This is a perfect post-Thanksgiving dish when you have left over turkey and ham.
There’s a 30-minute or so grace period while the turkey takes its necessary rest after coming out of the oven (this is what makes for juicy eating, believe it or not). Use this grace period to heat up the sides and to simmer the gravy.
At the risk of committing heresy, we present this quick and easy update to the venerable Burgundian (and very umami) classic that traditionally calls for bacon, red wine, and a tough old rooster. We have lightened it up with lean smoked ham and your choice of white wine; good matches, we think, for the lighter flavor of thighs from a younger chicken. Make it a day ahead and gently reheat it for even more umami and better-developed flavor. Keep a loaf of good French bread nearby, as the gravy is irresistible to sop up.
Darra Goldstein, in her book The Georgian Feast: The Vibrant Culture and Savory Food of the Republic of Georgia, tells how suckling pig is rubbed with a blend of soaked black and red pepper pounded with garlic, coriander and summer savory. When she mentioned it was also excellent on roast chicken, we gave it a try.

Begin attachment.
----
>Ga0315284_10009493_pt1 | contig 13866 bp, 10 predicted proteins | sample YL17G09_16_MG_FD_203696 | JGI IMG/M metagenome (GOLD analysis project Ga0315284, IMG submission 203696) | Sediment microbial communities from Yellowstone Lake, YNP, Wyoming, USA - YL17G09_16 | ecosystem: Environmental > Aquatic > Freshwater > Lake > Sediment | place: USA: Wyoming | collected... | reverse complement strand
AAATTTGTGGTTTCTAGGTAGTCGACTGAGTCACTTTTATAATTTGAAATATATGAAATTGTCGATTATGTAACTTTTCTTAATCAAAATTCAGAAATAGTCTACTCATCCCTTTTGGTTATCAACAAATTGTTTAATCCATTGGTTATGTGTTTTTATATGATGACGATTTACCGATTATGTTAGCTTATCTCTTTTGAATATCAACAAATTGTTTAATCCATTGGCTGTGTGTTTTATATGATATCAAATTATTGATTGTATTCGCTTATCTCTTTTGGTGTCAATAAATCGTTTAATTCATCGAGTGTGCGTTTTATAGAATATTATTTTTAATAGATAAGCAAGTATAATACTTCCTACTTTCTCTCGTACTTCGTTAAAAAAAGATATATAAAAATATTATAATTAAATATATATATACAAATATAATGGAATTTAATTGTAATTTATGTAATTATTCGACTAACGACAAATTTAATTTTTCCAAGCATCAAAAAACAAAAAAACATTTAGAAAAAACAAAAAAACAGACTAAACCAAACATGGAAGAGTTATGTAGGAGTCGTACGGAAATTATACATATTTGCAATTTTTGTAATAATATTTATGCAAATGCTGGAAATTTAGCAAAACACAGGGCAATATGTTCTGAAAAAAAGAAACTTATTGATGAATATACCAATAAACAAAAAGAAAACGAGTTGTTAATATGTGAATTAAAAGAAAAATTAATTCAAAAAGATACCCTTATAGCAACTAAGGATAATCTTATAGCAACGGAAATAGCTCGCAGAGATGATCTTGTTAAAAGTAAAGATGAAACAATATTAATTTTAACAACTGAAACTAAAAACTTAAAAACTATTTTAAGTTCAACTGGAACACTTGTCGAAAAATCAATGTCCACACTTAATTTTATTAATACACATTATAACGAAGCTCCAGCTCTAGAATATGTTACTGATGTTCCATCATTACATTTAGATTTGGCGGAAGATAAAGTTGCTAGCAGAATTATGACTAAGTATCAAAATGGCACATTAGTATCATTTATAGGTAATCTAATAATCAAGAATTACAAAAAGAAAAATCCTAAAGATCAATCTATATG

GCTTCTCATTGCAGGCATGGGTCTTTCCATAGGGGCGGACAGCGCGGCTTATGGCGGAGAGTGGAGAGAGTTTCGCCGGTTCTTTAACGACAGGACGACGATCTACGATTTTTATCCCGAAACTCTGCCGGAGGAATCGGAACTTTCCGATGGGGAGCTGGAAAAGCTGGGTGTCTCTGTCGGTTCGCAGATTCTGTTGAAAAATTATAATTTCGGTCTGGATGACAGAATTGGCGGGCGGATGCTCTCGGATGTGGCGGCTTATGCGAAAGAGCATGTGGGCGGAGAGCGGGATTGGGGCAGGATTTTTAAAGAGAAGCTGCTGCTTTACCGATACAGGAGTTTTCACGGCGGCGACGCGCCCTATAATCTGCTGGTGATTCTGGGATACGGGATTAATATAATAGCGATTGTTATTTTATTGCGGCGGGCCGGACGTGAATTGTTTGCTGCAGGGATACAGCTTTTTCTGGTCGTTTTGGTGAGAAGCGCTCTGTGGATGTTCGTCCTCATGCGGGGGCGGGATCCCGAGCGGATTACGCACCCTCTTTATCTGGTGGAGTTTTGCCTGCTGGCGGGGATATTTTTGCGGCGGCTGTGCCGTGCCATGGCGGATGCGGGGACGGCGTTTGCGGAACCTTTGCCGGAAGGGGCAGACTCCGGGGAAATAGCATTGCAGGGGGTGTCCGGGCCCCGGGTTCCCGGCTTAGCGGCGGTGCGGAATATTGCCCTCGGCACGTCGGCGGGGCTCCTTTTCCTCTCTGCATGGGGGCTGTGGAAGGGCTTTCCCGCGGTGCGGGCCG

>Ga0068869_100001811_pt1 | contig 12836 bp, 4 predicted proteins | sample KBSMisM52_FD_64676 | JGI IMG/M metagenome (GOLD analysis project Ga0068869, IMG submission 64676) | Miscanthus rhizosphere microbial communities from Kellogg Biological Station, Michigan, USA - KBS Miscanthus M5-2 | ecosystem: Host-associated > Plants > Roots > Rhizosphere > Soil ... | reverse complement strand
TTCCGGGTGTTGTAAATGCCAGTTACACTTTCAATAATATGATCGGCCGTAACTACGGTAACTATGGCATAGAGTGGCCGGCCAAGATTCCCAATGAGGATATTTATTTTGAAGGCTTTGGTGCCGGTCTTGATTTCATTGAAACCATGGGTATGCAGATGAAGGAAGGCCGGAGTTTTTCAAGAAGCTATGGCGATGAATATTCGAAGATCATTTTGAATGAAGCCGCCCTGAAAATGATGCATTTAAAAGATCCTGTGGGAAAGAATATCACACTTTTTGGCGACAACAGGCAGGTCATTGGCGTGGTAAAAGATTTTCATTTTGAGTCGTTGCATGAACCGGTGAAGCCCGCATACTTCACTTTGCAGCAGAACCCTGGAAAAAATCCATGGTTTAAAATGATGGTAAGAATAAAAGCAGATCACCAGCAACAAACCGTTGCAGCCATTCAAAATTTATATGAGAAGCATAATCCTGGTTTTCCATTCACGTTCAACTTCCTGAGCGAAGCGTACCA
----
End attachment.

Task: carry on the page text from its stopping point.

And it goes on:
For Vietnamese living abroad, a trip to Saigon would be incomplete without a visit to Ben Thanh Market, a huge maze of fresh food and sundries. Near the center is a food court where vendors hawk popular Viet treats. As you sample their wares, you are apt to strike up conversations with other gluttonous Viet kieu (Vietnamese expats). On one occasion, a man from Texas visiting his family for Tet told me part of his daily routine while in Vietnam included eating mien gá, which was so deliciously light that it allowed him to order more dishes from other vendors.
Excellent hot, at room temperature, or cold, these will keep 5 days in the refrigerator and reheat nicely.
Chef Michel Trama runs one of the French Southwest's culinary treasures, Les Loges de l'Aubergade, a stylish three-star restaurant in the region of the Agen. There he produces ethereal, flawlessly balanced dishes using local products. This deceptively simple recipe includes chicken breasts coated in a sweet nutty flavored sauce made with garlic-infused white wine.
This sauce is a sharper version of pevra, a peppery bread sauce that is one of the four traditional condiments that accompany bollito misto, the grand array of boiled meats served throughout Italy's northern regions. Spiked with young balsamico, it is a perfect match to boiled chicken, my comfort dish for a cold evening. In order to avoid overcooking the breast before the legs are done, water is added to the level of the top of the thigh joint, leaving the breast exposed. When the legs are tender the chicken is inverted to finish the cooking of the breast. The flavorful broth that results is used to moisten the sauce.